June 16, 2014 12:31 pm

Federal finance minister urges Wynne to balance budget

Ontario Liberal Leader Kathleen Wynne acknowledges supporters at the Liberal's election night headquarters in Toronto, Ont. on Thursday, June 12, 2014.

THE CANADIAN PRESS/Darren Calabrese

OTTAWA – Finance Minister Joe Oliver says the newly-elected Liberal government in Ontario should use its first budget to tackle the province’s serious deficit problem.

The federal finance minister says his government will almost certainly balance its budget next year and that Ontario could take a lesson from that example.

Ontario, which holds a $12.5-billion deficit, elected a Liberal government last week.

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The minister made the comments after meeting more than a dozen private sector economists at his office, the first such meeting for Oliver since being named finance minister in March.

The economists advised Oliver that the weather-related first quarter economic dip in the economy will shave about one-tenth of a percentage point from growth projected in the 2014 federal budget.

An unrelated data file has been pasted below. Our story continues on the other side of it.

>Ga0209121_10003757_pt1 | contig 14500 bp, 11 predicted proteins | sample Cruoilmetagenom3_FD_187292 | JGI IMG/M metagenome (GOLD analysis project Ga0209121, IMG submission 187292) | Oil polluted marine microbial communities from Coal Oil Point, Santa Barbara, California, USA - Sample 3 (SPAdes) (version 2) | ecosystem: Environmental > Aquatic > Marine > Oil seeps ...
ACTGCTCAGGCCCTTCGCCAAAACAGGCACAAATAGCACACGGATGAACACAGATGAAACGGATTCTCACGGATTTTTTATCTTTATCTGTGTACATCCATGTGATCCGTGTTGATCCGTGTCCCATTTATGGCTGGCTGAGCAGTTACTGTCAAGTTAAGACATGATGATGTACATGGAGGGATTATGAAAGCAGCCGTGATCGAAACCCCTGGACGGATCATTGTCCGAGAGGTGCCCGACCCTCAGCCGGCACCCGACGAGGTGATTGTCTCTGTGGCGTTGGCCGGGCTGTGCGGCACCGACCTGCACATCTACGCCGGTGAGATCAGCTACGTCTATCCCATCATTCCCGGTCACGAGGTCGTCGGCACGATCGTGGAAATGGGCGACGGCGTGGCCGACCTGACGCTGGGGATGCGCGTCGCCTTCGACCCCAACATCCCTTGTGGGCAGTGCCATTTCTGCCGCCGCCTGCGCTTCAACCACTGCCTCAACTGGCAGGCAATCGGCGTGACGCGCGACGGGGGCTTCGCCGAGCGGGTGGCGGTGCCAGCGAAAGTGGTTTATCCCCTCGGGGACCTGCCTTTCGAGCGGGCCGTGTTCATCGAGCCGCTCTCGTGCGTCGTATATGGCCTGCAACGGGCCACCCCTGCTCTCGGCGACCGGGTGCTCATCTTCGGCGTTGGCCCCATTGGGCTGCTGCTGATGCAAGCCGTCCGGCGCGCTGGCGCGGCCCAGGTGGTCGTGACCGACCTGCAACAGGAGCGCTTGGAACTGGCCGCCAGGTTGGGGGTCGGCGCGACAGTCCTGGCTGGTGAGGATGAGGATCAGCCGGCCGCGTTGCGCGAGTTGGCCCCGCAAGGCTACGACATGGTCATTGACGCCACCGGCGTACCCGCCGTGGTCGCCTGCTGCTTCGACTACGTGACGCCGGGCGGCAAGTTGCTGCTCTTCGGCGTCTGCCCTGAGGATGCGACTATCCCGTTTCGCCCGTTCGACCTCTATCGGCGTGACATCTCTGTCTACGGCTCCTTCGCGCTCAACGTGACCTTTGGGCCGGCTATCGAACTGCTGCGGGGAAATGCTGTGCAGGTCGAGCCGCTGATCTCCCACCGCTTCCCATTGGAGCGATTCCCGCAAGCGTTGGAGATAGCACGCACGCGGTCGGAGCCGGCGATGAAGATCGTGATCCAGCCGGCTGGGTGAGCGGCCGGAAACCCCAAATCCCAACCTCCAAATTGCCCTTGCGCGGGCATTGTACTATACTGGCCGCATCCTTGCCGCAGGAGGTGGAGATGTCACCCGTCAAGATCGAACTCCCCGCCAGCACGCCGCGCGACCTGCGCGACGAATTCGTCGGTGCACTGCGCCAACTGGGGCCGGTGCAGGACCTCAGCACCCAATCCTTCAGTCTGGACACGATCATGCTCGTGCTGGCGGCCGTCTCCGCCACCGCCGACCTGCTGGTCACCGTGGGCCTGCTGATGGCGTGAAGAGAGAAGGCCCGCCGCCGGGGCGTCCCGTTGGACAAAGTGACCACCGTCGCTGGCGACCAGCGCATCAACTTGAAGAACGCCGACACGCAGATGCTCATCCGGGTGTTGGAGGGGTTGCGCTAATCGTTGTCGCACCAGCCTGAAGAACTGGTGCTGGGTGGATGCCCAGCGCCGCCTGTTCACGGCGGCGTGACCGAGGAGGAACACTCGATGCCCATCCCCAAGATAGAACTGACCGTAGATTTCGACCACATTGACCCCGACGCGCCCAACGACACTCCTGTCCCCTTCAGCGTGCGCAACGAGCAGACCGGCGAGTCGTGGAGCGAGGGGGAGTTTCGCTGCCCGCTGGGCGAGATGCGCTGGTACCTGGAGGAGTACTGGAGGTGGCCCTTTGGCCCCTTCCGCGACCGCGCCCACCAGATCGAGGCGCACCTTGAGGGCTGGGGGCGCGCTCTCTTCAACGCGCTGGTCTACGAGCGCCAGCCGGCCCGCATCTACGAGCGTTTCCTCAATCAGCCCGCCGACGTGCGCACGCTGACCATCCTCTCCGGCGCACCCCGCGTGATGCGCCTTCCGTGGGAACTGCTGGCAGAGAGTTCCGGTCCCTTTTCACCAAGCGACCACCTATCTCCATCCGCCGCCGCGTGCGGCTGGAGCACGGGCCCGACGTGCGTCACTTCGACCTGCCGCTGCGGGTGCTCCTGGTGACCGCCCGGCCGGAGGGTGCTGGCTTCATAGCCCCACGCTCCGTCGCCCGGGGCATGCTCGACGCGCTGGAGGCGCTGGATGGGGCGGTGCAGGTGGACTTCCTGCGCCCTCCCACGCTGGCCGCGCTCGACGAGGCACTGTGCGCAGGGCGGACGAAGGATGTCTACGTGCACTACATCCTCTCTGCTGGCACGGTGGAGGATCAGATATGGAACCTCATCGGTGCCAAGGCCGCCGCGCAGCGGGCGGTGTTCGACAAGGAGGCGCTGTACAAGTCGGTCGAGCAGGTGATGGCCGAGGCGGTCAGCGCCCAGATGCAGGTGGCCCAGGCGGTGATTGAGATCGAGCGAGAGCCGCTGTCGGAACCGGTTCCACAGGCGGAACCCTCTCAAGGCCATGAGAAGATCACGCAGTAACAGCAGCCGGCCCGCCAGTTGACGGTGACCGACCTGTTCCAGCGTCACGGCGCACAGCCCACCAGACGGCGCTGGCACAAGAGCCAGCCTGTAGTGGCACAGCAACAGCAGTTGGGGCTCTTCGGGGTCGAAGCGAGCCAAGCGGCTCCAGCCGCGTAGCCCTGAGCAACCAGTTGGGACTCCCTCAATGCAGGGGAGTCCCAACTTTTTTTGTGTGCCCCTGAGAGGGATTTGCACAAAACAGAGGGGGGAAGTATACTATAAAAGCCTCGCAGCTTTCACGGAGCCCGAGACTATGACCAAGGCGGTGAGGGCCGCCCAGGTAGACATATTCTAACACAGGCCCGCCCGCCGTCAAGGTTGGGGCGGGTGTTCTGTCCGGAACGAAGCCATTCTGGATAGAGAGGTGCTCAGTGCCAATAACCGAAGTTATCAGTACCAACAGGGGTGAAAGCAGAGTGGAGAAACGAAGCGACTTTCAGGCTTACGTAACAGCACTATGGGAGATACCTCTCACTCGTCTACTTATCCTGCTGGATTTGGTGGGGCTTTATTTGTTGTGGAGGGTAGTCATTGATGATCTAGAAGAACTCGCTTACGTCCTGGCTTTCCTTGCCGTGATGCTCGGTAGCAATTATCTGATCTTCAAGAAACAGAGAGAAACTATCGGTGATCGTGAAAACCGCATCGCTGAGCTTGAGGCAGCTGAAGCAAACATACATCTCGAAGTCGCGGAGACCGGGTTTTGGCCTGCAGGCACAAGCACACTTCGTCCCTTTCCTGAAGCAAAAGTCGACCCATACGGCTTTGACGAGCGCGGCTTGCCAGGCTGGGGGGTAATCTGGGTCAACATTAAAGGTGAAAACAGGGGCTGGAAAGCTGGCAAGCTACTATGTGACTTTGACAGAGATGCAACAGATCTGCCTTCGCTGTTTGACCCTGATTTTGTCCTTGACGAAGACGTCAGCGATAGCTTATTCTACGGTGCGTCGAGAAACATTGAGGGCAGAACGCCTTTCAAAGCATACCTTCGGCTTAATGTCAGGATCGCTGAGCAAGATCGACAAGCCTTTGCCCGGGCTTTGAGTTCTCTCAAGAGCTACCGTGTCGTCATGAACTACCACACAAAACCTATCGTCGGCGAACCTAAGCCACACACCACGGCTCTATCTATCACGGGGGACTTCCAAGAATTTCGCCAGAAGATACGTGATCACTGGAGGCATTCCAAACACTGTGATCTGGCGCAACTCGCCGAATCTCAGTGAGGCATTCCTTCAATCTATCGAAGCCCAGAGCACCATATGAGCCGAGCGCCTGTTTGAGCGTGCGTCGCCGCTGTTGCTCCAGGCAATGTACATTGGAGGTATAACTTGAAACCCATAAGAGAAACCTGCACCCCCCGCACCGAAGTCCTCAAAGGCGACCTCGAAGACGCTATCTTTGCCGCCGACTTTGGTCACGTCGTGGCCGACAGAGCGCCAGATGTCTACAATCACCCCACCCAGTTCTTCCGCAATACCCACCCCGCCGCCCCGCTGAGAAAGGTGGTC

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But that likely won’t impact government revenues, they said. In fact, revenues may be higher than expected because strong oil prices likely will translate in to higher tax revenues.

Bank of Montreal chief economist Doug Porter says barring an unforeseen economic shock, he believes Ottawa may get to a balanced budget position sometime during the current fiscal year.

Once the budget is balanced, Oliver says the government can proceed to fulfil its election promise and introduce income splitting.

READ MORE: Why some Tory MPPs were caught off guard by Hudak’s pledge to cut 100,000 jobs

The minister also says he does not believe Canada is experiencing a housing bubble, although he adds that the government still plans new measures to lessen the reach of Canada Mortgage and Housing Corp. in the mortgage insurance market.

The Paris-based OECD recommended last week that Ottawa reduce the percentage of mortgage loan CMHC insures from the current 100 per cent and Oliver says that is one avenue the government could pursue.

© The Canadian Press, 2014

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